You've been responsible for most — if not all — of the decisions about your child's
health care. But if you have teens or preteens, now's the time to start including
them in health care decisions and let them take a more active role in managing their
Why Include Teens?
Adulthood is just around the corner. So now's the time to help teens take more
responsibility for managing their own lives — and their health care is part of that.
This can be as simple as having them call in a prescription and pick it up or as
complex as letting them choose a new
care provider. This helps teens learn about planning in advance, making choices,
and being accountable for themselves. These are skills they'll need in adulthood.
As the parent of any preteen or teen knows, giving kids new responsibilities doesn't
necessarily mean that they'll follow through. It's still up to you to encourage, remind,
reinforce, and follow up on the responsibilities you give your child.
As kids get older, it's especially important for those with
conditions, like asthma
or diabetes, to learn
all they can about their illnesses and be self-reliant when it comes to medical care.
Kids with special needs and developmental disabilities can also learn to manage
some (or many) aspects of their care. It often helps to get the green light first
from a doctor, social worker, or other medical professional on how and when to begin
moving your child into more independent living.
Guidelines by Age
At around age 12:
Explain any medical conditions in age-appropriate language that your kids can
understand. Then, have them repeat it back to you. This helps kids learn about their
Encourage kids to spend time alone with medical professionals (without you in
the room). This helps establish trust within the patient–provider relationship, and
lets kids speak candidly and ask questions they might be embarrassed to ask in your
Have your kids learn what medicines they take and why. If a child has any allergic
reactions to medicines, like penicillin, now's the time to share that information.
Kids who have a chronic condition should know who to contact for medical equipment
or supplies that might be needed.
At around age 14, in addition to the previous list, teens should:
Know any personal history of major medical conditions, hospitalizations, operations,
Be aware of family
(for example, does diabetes or heart disease run in the family? Did someone
die of cancer?).
Have the contact information for all current and previous doctors.
Know how to fill a prescription and refill a prescription.
Have a current list of medicines and dosages.
At around age 17, in addition to the previous lists, teens should:
Look into selecting an adult primary care doctor. Often, kids choose to visit
the family doctor that their parents visit.
Have or know where to get copies of medical records (for example: from school
or the doctor's office).
Know how to get referrals to specialists, if needed.
Know the limitations of health insurance coverage when they reach adulthood.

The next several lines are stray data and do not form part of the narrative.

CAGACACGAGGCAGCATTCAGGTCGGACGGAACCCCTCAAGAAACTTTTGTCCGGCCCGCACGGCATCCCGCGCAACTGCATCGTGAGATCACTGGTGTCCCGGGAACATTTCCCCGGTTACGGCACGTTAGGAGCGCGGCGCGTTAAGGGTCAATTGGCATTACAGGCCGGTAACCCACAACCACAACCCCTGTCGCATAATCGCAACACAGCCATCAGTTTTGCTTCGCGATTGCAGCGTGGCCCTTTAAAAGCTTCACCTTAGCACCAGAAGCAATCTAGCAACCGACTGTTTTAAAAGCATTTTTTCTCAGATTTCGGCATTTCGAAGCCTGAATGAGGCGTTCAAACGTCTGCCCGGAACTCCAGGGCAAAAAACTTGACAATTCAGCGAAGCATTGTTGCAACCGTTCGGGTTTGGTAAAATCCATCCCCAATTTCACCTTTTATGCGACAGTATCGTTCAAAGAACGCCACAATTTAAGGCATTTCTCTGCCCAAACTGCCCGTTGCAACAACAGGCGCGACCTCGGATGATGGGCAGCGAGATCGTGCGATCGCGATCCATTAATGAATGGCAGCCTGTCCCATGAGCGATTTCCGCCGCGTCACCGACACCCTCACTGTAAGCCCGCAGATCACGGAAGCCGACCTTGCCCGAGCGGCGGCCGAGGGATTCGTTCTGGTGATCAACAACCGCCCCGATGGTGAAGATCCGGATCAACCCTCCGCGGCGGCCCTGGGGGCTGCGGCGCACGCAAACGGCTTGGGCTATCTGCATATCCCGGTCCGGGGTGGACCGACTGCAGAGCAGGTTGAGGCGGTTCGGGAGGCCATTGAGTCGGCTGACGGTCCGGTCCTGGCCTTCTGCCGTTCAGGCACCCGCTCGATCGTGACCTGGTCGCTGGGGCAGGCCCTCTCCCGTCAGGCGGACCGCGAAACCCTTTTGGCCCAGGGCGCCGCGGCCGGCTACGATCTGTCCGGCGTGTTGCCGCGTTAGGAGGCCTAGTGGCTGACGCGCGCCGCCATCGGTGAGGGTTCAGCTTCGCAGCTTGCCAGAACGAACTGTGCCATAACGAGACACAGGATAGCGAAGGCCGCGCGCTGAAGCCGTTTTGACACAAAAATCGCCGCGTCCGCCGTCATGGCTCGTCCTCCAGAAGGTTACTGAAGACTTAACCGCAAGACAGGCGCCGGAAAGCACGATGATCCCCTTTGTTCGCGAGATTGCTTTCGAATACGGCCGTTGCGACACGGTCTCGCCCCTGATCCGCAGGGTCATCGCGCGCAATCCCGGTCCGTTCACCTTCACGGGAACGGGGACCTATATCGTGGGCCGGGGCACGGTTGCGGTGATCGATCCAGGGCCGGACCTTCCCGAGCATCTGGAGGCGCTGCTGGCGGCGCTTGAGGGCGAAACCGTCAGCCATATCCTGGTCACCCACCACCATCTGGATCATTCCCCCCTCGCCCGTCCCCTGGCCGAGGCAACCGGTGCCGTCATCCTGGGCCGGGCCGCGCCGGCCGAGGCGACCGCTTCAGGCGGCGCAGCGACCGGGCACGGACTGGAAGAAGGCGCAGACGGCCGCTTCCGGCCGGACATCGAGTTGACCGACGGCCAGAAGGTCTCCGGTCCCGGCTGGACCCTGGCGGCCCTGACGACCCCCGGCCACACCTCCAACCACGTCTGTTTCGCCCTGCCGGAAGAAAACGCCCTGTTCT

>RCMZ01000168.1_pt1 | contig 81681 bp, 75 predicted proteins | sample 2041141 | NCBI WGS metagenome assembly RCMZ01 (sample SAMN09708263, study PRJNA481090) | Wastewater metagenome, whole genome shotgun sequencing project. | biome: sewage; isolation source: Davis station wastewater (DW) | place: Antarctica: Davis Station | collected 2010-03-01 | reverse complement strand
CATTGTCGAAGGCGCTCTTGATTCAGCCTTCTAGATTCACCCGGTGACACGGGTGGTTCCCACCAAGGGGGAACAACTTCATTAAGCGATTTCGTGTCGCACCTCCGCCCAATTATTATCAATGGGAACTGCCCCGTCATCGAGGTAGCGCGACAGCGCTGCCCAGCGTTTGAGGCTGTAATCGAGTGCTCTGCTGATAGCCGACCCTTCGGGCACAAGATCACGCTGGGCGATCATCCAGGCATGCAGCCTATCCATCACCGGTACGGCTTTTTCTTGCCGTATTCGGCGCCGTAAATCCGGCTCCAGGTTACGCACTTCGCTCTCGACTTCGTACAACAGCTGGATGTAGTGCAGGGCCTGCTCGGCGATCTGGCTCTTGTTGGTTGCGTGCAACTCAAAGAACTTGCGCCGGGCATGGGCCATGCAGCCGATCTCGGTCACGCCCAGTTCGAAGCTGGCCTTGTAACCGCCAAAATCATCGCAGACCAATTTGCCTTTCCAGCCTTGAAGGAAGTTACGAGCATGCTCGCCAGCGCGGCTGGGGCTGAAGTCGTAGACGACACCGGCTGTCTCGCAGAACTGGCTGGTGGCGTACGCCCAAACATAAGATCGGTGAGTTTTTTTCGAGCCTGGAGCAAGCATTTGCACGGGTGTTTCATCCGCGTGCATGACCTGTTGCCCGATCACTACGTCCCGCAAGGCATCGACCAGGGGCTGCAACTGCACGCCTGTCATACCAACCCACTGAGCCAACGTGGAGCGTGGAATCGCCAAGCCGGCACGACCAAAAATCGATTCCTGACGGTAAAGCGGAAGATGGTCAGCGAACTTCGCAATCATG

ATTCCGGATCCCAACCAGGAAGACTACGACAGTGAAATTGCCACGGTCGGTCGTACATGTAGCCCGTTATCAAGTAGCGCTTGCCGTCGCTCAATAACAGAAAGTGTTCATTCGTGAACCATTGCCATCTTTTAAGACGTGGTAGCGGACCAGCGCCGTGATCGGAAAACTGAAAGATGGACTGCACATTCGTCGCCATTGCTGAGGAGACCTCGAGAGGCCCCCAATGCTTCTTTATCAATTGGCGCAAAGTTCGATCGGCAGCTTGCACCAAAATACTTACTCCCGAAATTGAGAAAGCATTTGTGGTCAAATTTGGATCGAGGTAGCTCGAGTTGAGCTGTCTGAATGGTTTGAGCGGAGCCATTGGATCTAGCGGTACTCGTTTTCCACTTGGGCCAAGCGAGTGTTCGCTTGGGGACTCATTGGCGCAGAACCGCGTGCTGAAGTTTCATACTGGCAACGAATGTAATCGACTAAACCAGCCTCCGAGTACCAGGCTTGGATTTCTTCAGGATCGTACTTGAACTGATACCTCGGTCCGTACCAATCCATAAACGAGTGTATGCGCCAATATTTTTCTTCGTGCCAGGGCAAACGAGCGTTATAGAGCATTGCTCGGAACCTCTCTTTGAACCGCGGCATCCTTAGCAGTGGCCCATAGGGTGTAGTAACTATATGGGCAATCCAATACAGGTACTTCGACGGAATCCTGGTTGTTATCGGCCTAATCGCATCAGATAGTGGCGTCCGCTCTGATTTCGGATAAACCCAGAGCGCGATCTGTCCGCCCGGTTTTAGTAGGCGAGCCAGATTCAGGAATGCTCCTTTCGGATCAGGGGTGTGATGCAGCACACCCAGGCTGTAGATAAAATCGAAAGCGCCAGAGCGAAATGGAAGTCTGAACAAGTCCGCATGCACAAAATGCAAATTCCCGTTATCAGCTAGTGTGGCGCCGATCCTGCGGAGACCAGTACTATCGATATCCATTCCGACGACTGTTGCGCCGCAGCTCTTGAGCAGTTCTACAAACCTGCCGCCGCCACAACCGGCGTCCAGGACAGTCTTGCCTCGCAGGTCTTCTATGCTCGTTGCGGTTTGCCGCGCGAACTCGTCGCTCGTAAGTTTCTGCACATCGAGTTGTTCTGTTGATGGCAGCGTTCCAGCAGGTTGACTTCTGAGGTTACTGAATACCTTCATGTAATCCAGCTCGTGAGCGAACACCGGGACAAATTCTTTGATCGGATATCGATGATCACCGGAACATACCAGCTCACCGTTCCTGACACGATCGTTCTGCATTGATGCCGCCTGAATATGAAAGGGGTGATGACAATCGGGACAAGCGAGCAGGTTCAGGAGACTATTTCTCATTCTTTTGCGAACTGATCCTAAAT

Plan ahead for medical coverage as an independent when parents' coverage expires
If necessary, meet with the local Social Security office to apply for benefits.
Considerations for Kids With Special Needs
Kids with special needs or chronic
conditions may need extra support to move into adult-based health care. If your
child has special health needs, consider contacting the local chapter of your child's
diagnosis-specific group (for example, the National
Association for Down Syndrome) to learn how other parents helped their kids become
more independent in adulthood.
Families who've already gone through this transition can offer a wealth of information,
such as which doctors specialize in treating adults with special needs, what special
services are available, and what programs to look into or avoid.
Another resource that can help are family advocacy groups. Many dedicate themselves
to helping families of kids with special health care needs. For example, the nationwide
Family Voices organization has local chapters
that can help families make informed decisions about health care for kids with special
Now is also a good time to talk to a social worker in your area (who may be affiliated
with your local hospital) to find out what federal or state-run programs your child
might be eligible for in adulthood. Besides health-related services, some of these
offerings might include support for finding employment, housing, and transportation.
In some cases, you might be able to enroll your child (or at least get on the waiting
list) in these programs now. Doing so now might seem early, but can pay off later,
when the need for services is more immediate.
Leading the Way
Whenever possible, involve your kids in making health care decisions. Though it
might take some extra effort and a bit of patience on your part at first, your kids
can become more independent when managing their own health care.
With you there to provide support and guidance along the way, your kids can take
that first big leap into adulthood while still having you as a safety net.